Native Broadcast Workshop Has 21 Students From Four Tribes

Now in its sixth year, annual workshop teaches high school students about media production July 17, 2017

Reprinted with permission from Navajo-Hopi Observer.

FLAGSTAFF, ARIZ.—Twenty-one Native American high school students from 10 high schools and four tribes received training in mass media while attending the sixth annual Andy Harvey Native American Broadcast workshop June 18–24 in Flagstaff.

The project concluded with a screening of the students’ video projects.

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Students from Native American tribes attend the 6th annual Andy Harvey Native American Broadcast workshop at Northern Arizona University June 18–24.

Toni DeAztlan Smith, assistant professor in the School of Communication at Northern Arizona University (NAU), said in a news release that participants stayed on the NAU campus while working at the NAU School of Communications Student Media Center newsroom alongside of NAU students and broadcast journalism professionals. The high school students produced multimedia audio stories about Flagstaff businesses using astrophotography.

“The students learned how to take photos, record audio and shoot video using professional equipment, DeAztlan Smith said. “They learned how to shoot, conduct interviews and practice these lessons by producing profiles of local Flagstaff businesses and covering the day’s news and events for live to tape news broadcast. This year, we added astrophotography and drone training to the projects.”

DeAztlan Smith said they don’t know yet if any of the students will attend NAU or major in media.

“We have had alums of the workshop enroll at NAU to study in the School of Communication,” she said. “Two of our workshop staff, Megan Babbitt and Shawn Hongeva, are both students at NAU and are workshop alums.”

One of the workshop alums, Adrianna Bennett, is in the NAU Star program.

DeAztlan Smith said the broadcast camp is important because the media is a powerful tool that traditionally few people can access with even less access for people of color.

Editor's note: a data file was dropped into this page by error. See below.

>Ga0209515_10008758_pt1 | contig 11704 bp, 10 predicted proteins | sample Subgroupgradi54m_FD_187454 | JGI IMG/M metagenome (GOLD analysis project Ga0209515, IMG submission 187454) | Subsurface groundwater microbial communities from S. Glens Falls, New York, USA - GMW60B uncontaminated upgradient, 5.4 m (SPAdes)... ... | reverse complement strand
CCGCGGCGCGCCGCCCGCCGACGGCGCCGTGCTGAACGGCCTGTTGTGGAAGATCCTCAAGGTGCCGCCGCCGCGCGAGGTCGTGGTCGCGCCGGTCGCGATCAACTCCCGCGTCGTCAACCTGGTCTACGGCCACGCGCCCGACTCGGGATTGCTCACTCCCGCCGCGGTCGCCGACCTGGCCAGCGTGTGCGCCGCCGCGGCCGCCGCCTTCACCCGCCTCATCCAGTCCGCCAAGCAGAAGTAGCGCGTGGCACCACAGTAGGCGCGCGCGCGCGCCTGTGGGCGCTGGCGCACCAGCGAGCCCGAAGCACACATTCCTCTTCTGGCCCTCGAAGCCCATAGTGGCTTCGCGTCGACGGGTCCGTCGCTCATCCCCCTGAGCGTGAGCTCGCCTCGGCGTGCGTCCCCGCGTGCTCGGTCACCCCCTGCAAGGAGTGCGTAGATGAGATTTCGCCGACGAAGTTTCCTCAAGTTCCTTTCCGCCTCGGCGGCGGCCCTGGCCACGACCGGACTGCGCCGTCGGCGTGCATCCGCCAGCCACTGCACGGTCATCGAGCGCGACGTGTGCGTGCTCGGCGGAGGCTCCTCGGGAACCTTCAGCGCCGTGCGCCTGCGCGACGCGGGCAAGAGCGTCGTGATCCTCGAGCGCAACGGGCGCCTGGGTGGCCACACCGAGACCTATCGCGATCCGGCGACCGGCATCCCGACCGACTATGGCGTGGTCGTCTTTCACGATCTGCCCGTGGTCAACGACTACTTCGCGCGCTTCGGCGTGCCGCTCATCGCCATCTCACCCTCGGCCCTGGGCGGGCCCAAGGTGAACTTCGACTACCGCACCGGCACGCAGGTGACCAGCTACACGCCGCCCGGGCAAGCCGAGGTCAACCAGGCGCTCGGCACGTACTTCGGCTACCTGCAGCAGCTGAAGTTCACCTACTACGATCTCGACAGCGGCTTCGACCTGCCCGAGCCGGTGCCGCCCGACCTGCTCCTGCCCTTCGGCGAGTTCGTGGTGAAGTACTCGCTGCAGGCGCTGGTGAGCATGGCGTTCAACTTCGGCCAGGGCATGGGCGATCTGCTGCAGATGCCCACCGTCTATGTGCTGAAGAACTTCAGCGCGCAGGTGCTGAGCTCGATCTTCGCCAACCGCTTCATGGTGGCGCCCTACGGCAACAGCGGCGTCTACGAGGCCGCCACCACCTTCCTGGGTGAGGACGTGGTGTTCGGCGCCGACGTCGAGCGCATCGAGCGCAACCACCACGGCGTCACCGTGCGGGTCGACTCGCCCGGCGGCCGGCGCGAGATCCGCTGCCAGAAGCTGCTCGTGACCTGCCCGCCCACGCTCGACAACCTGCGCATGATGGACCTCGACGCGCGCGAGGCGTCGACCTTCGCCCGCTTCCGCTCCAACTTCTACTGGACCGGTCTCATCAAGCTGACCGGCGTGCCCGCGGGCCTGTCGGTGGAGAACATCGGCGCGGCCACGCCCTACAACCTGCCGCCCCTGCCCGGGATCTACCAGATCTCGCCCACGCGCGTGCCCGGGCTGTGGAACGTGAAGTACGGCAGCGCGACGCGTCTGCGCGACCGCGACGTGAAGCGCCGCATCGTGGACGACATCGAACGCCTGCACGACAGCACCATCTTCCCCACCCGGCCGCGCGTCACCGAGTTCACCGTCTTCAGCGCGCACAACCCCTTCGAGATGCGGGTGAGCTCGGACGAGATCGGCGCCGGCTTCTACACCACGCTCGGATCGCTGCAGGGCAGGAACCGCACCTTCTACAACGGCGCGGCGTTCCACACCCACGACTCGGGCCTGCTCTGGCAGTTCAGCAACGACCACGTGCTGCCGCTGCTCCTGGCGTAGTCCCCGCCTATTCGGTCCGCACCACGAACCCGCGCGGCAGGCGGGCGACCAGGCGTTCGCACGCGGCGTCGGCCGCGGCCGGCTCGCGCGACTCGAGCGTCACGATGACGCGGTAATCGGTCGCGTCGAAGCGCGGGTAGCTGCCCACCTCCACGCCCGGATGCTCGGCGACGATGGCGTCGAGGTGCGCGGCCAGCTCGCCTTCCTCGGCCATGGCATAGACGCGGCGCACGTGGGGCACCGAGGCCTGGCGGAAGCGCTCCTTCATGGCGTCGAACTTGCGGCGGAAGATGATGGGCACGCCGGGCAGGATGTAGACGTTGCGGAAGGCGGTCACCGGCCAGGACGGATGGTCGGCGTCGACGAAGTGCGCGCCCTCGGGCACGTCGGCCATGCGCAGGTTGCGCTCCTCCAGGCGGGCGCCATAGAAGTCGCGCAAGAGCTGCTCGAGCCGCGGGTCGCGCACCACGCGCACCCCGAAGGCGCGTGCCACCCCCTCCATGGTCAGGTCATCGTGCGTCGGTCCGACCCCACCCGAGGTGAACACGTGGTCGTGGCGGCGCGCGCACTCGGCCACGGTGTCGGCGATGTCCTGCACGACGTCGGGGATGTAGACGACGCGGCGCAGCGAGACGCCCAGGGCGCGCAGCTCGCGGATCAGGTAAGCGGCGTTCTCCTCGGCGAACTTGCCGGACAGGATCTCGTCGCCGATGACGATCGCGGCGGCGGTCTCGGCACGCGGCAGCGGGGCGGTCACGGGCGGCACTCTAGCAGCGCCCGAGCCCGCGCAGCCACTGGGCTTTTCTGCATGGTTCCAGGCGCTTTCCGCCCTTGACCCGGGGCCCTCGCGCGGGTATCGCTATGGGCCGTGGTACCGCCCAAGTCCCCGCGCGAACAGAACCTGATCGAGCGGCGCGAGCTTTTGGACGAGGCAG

“The voices of Native people are rarely represented and the coverage of Native American issues are rarely done by people of the community,” she said.

DeAztlan Smith quotes her colleague, Rachel Tso, who said that the workshop is an exercise in media justice.

“We want to expose them to the possibility of being their own media makers or aiming to work in the mainstream newsrooms and adding their important voice to the conversation, DeAztlan Smith said. “In the workshop, the students are introduced to the skills they need to produce media as a career and they are empowered to go back to their communities and critically examine the media they consume.”

DeAztlan Smith was lead teacher and co-director of the workshop along with Paul Helford. Josh Biggs, a local photographer and photography instructor at NAU, served as co-instructor. Tso, an NAU instructor, helped the students produce their stories. Two assistants, Megan Babbitt and Aaron Benally, guided the students through their projects. Six workshop alums returned as student mentors.

“My goal is to make the workshop almost a one-on-one mentorship experience with alums returning to help our high school students,” DeAztlan Smith said.

The camp cost $50, which was waived for students in financial need.

DeAztlan Smith said the broadcast camp had daily highlights.

“Watching the news pieces come together and seeing them on the big screen is always exciting,” she said. “The students work very hard on their interviews scripts and editing—all under deadline. They build a passion for their story quickly and that is always gratifying to see as a teacher.”

DeAztlan Smith said they are always looking to improve the experience for students and was glad the program was able to add astrophotography this year.

“The students really enjoyed it, so we may expand on that next year,” she said.

DeAztlan Smith said the workshop encourages Native American high school students to work together to tell the stories that are most important to them and their communities.

“We give them the tools to take that first step,” she said. “That was the vision that the late Andy Harvey, who worked to tell the stories important to him at KPNX 12 news in Phoenix,” she said. “His dream was that the next generation would take up the torch and be the storytellers of their communities.”

This broadcast camp began in 2012 and has given students the chance to work with KPNX Channel 12, Heard Museum, KTAR radio, NAU Native American Cultural Center and a number of local businesses.

The workshop is supported by the Arizona Broadcasters, TEGNA Foundation, KPNX Channel 12, NAU President’s Office, Chinle Indian Health Services and NAU School of Communication. Non-monetary support also came from Cannon Camera, B&H Photo and Video and Native Public Media.

“We are always looking for support,” DeAztlan Smith said.

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